Dr. Stephen Gloyd, professor of global health and health services, will discuss creative responses to reducing inequity worldwide.
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UW psychologist Anthony Greenwald has developed a scientific test to measure the strength of one’s support for a football team.
The national, decade-long ACTIVE study showed that cognitive training can help the elderly maintain certain thinking and reasoning skills useful in everyday life.
Population growth since 1980 drives increases in the number of smokers in countries including China and Russia, while Canada, Mexico, and the United States see strong declines
UW historian Michael Honey talks about his latest book, “Sharecropper’s Troubadour: John L. Handcox, the Southern Tenant Farmers’ Union, and the African American Song Tradition.”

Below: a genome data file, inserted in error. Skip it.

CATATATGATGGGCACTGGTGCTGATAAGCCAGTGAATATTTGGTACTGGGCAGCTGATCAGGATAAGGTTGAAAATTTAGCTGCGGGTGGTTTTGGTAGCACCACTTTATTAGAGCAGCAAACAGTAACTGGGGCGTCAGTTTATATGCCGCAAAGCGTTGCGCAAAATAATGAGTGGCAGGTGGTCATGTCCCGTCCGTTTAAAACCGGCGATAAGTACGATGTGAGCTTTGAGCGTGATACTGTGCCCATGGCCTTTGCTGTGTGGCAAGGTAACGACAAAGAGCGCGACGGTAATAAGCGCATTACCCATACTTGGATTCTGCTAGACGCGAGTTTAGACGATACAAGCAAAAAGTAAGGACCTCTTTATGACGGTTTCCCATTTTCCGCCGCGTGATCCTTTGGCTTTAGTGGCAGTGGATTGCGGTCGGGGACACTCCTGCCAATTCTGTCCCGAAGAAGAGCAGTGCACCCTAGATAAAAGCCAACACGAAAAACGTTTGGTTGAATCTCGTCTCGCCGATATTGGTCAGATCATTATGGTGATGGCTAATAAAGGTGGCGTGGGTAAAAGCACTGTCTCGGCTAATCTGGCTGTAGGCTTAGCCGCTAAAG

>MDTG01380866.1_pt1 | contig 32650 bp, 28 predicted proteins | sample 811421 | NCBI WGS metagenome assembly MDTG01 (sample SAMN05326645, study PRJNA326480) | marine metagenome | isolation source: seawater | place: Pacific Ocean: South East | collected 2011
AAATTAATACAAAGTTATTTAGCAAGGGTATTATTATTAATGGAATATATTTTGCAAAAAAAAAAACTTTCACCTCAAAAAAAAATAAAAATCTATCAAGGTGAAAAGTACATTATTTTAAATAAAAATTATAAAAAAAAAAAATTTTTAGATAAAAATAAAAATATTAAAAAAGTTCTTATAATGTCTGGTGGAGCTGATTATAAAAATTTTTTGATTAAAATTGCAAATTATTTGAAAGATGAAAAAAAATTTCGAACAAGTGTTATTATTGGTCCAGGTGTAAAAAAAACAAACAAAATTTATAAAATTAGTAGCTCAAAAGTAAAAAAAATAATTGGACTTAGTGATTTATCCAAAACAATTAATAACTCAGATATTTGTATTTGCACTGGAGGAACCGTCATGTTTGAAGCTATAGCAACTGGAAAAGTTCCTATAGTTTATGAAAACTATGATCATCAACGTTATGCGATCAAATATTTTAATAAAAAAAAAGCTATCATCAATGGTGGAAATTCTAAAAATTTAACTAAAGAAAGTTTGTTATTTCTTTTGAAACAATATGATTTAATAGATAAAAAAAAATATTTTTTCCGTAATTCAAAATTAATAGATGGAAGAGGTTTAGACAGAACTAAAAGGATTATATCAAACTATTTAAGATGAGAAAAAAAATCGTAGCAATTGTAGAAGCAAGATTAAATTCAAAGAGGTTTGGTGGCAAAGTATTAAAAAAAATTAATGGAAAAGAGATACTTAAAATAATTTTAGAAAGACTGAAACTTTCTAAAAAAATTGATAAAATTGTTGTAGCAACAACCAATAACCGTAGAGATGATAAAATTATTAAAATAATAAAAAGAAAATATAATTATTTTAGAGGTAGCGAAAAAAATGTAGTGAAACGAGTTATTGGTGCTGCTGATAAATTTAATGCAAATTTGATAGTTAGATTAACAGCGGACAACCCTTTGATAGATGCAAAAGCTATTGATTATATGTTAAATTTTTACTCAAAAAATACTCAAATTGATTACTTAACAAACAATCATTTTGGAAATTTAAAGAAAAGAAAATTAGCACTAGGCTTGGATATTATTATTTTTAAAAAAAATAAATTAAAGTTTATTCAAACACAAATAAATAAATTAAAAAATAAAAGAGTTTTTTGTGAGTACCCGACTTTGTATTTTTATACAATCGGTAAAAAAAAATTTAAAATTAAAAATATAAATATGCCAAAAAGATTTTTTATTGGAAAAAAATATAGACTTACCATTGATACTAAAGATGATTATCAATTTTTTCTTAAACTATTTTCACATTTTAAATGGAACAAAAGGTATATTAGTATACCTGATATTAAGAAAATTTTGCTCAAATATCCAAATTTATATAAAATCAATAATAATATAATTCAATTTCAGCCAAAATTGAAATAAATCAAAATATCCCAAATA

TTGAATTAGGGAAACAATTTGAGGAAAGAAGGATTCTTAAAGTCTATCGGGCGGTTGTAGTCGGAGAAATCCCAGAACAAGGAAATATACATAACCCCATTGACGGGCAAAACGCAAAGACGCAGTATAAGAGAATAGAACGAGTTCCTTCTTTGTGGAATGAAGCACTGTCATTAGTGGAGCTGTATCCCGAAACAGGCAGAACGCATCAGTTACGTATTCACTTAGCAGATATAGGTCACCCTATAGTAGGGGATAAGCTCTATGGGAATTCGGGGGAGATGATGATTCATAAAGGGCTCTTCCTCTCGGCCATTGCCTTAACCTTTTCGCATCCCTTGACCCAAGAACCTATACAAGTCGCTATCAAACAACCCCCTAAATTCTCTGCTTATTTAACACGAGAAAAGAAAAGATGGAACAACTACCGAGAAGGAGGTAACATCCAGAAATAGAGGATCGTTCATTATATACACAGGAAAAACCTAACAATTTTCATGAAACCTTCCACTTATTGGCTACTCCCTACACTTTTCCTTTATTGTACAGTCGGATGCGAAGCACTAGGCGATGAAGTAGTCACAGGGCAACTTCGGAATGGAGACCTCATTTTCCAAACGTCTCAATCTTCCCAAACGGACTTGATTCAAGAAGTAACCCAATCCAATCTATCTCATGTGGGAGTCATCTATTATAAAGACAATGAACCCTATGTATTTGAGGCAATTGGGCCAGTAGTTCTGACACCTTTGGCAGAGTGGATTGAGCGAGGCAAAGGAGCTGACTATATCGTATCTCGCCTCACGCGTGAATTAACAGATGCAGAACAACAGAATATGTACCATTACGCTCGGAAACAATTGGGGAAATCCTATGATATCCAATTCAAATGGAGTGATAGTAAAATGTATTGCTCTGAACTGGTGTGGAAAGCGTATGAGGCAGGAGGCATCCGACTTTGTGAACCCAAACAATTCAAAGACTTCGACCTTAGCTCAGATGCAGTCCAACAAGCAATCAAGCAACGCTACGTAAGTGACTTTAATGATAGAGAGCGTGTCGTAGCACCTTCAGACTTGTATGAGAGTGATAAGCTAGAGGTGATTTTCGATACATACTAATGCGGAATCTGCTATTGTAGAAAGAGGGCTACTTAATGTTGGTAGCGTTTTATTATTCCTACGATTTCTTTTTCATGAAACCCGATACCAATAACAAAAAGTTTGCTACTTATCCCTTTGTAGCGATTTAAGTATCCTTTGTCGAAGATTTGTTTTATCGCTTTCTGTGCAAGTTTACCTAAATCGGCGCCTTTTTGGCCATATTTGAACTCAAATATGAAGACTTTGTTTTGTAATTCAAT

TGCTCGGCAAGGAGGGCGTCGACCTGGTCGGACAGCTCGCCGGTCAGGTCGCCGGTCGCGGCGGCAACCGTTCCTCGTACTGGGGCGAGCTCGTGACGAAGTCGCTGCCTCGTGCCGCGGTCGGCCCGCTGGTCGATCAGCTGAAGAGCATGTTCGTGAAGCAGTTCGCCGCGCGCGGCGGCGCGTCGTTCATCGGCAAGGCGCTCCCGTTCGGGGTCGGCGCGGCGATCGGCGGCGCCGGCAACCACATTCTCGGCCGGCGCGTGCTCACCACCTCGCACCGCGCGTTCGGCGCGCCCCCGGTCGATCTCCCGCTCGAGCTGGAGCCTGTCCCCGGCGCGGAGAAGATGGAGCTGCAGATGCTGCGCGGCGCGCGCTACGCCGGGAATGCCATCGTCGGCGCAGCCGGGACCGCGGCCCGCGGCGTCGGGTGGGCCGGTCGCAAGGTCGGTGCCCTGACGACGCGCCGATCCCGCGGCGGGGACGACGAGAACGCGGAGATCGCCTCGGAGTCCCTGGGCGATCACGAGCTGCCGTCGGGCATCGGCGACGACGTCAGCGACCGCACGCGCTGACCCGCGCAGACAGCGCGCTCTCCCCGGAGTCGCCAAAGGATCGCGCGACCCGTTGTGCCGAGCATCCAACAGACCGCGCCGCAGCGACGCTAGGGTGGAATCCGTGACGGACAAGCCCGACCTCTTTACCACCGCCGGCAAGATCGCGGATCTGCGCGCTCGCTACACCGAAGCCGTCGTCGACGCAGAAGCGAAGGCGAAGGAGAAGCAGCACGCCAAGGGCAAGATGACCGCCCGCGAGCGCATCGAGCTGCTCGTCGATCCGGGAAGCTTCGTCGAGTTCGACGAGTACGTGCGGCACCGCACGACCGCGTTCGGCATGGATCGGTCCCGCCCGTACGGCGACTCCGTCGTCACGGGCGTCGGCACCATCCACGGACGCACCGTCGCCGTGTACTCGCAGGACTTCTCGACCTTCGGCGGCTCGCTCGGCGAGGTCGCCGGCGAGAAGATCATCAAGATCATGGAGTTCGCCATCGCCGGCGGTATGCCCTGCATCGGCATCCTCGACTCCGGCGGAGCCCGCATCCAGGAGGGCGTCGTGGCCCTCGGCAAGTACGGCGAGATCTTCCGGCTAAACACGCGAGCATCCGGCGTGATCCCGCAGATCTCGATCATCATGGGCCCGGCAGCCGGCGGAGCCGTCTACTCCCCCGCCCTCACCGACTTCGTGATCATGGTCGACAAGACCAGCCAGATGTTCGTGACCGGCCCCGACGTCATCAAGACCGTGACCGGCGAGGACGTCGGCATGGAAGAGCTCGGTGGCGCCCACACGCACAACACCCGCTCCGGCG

Common advice to new parents is that the more words babies hear the faster their vocabulary grows. Now new findings show that what spurs early language development isn’t so much the quantity of words as the style of speech and social context in which speech occurs.
The UW’s new “Future of Ice” initiative includes several new research hires, a new minor in Arctic studies and a free winter lecture series.
UW researchers evaluated about 20 parenting programs and found five that are especially effective at helping parents and children at all risk levels avoid adolescent behavior problems that affect not only individuals, but entire communities.
Fewer high school students across the U.S. started drinking alcohol, smoking cigarettes, committing crimes and engaging in violence before graduation when their towns used a prevention system developed by UW’s Social Development Research Group.
Will we of the early 21th century be remembered for Internet memes like Grumpy Cat? “Going Viral,” a new book by Karine Nahon and Jeff Hemsley of the UW Information School explores the nature of virality and impacts of virality.